CISWP collaborates with stakeholders in conducting cutting-edge research and developing evidence-informed practices to integrate health and safety, and injury and disability prevention into organizational management systems. Other research activities focus on:

  • developing innovative strategies to measure organizational success by defining the relationships and metrics of productivity, performance, quality and sustainability;
  • identifying and minimizing organizational barriers to success for productive and sustainable work; and
  • constructing and refining macro-ergonomic theories to optimize organizational excellence.
5. Disability and Employment

Recent statistics suggest that an estimated 20 per cent of Canadians aged 15 and older have one or more disabilities. This limits the daily activity and participation of over 6.2 million Canadians in our workforce.

CISWP addresses this important issue by supporting stakeholders to comply with federal and provincial legislative requirements including Canada's obligations under the United Nation's Convention on the Rights of Persons with Disabilities.

Our collaborative efforts with key stakeholders aim to identify key challenges, solutions and opportunities to adopt advanced work disability prevention and wellness management systems that consider supply chain management issues, diverse legal and cultural contexts, and global competitiveness.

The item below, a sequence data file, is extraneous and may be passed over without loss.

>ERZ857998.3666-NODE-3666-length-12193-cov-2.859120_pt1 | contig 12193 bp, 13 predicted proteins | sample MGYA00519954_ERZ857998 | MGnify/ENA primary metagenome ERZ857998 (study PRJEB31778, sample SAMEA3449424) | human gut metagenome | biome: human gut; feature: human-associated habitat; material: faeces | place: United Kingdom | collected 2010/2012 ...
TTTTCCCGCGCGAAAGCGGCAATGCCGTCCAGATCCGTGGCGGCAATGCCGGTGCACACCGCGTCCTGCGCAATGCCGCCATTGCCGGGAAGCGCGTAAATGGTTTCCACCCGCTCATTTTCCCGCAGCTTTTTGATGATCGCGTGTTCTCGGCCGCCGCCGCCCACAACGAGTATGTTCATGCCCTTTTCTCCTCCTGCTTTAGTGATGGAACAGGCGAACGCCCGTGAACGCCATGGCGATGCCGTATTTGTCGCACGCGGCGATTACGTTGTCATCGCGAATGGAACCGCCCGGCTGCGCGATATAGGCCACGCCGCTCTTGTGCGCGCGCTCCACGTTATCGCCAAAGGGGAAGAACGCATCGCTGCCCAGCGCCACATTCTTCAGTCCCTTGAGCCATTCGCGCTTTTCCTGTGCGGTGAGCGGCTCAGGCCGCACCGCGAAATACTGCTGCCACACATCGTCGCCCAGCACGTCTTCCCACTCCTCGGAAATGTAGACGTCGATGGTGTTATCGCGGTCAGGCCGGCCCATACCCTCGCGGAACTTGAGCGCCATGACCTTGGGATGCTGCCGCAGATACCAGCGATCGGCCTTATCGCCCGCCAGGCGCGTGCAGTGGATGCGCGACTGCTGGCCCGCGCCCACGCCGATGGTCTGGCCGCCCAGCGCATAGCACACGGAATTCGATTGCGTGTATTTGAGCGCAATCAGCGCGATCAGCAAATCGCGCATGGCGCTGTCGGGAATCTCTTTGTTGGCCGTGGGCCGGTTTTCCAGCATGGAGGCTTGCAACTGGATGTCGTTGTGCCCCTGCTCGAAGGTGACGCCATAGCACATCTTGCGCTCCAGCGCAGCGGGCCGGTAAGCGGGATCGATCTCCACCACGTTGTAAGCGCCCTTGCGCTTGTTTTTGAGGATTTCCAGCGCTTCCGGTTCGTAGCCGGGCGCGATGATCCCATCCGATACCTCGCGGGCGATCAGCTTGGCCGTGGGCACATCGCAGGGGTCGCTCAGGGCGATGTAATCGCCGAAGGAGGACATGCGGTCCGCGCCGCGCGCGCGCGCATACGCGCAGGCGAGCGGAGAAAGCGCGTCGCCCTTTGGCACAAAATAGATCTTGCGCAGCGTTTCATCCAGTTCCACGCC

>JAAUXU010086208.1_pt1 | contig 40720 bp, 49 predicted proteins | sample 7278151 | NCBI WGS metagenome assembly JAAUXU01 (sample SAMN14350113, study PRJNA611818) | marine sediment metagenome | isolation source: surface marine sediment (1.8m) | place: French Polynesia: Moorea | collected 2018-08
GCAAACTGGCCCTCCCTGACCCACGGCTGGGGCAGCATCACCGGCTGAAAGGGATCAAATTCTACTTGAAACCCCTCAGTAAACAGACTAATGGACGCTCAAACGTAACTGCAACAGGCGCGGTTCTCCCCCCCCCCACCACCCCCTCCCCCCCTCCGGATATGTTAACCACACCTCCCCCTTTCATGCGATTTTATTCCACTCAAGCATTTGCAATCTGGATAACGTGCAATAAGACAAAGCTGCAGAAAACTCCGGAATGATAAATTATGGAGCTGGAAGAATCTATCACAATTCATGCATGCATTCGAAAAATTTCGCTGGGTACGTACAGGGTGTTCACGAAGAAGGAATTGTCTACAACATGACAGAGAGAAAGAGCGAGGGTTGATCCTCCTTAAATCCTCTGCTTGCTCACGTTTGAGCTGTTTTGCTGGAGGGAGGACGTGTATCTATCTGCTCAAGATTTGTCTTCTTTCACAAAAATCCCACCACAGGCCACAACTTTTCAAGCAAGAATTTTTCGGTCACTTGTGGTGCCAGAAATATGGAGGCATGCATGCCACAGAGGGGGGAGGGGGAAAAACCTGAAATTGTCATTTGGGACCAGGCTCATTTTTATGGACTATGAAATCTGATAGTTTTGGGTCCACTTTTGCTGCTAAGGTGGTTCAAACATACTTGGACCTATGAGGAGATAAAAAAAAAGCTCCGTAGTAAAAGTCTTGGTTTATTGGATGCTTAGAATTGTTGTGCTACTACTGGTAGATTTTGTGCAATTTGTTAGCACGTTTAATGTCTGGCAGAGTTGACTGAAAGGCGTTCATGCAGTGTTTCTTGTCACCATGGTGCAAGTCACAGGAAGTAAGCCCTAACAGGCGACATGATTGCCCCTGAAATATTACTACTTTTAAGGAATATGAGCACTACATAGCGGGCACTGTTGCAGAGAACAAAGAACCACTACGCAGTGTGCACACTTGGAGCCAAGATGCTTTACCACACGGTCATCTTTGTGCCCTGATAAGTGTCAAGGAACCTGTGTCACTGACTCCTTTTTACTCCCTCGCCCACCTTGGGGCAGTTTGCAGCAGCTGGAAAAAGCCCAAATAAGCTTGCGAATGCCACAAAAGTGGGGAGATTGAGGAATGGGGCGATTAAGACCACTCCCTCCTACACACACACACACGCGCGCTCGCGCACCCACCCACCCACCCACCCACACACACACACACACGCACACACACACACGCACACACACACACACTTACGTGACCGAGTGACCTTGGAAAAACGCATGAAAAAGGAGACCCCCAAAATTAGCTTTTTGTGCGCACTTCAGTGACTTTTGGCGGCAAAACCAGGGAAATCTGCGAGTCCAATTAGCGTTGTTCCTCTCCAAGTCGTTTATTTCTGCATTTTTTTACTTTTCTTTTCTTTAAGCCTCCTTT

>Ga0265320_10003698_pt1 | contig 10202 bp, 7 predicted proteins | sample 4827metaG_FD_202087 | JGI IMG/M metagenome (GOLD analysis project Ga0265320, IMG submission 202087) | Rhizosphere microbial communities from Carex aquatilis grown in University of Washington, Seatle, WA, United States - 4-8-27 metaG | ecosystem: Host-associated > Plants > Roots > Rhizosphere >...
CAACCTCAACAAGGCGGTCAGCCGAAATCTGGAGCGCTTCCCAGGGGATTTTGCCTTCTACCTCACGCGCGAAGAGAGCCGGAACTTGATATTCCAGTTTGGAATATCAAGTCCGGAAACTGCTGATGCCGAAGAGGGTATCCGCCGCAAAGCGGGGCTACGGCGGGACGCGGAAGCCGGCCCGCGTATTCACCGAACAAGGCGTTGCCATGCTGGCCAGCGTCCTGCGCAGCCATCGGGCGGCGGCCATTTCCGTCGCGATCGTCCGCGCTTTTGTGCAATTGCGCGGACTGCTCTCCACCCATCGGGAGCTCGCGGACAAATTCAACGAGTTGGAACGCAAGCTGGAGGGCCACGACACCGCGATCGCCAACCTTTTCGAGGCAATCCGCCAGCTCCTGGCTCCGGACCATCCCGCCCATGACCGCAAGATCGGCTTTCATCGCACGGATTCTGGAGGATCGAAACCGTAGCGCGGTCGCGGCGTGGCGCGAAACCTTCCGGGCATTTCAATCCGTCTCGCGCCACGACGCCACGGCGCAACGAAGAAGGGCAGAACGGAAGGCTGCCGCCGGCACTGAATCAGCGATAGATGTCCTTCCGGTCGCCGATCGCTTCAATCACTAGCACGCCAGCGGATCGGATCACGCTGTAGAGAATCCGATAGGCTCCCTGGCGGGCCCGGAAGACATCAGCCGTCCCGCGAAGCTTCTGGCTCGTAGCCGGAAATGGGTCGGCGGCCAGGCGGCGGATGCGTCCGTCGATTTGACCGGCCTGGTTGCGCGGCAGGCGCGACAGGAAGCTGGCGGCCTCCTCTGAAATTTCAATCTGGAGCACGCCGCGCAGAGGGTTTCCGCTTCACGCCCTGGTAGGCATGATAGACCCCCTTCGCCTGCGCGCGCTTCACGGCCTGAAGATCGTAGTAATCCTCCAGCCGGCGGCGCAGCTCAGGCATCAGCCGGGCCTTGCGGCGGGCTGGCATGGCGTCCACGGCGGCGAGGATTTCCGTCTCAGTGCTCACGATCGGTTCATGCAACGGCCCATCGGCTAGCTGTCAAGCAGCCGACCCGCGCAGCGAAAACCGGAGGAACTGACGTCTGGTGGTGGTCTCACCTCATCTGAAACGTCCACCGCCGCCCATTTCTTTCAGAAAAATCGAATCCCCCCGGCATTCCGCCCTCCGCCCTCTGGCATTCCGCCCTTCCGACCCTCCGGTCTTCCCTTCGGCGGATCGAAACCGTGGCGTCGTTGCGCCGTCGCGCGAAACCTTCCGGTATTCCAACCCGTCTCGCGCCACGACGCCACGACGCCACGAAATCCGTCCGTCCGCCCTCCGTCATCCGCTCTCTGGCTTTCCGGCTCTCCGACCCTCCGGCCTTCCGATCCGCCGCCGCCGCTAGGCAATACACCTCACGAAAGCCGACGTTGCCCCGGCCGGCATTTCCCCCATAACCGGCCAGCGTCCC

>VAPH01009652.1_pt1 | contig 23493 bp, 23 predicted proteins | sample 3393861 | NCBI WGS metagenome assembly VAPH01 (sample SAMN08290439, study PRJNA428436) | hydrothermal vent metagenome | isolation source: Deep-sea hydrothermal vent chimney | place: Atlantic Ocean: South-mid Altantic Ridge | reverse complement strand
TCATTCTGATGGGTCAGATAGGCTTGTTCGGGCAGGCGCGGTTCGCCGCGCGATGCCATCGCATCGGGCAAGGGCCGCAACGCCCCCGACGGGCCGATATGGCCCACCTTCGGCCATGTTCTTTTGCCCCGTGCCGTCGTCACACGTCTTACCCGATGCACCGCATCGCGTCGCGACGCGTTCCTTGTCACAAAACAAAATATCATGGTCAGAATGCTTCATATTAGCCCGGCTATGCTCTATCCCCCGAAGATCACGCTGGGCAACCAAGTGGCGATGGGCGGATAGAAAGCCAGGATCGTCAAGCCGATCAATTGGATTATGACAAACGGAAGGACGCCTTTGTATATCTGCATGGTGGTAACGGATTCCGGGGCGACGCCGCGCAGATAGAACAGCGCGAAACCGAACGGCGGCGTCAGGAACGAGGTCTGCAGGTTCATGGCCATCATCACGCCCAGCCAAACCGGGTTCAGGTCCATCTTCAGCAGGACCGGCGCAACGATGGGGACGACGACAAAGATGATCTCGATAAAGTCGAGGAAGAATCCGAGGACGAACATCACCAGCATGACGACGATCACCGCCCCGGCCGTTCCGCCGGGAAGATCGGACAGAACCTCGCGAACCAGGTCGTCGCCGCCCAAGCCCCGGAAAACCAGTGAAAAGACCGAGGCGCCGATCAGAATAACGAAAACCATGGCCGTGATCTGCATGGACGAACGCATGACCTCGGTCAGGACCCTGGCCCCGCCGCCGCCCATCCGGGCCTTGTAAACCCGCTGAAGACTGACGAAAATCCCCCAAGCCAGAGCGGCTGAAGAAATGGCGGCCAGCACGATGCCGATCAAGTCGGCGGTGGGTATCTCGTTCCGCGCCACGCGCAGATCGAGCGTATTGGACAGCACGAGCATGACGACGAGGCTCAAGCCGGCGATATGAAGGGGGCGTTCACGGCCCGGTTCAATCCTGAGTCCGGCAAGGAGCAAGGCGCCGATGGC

These efforts will inform the development of Canadian and International Standards for Work Disability Prevention Management Systems and other related best practices including, but not limited to, evidence-informed practices in work accommodation and return-to-work. In addition, CISWP's goal is to identify and evaluate technologies, equipment, products, tools and services that promote engagement and productivity for different abilities in diverse sectors and occupations.

6. Building the Workforce for Tomorrow

The nature of work has changed and the new form of employment is becoming more flexible and uncertain. It is moving online through extensive development of technology and is becoming borderless.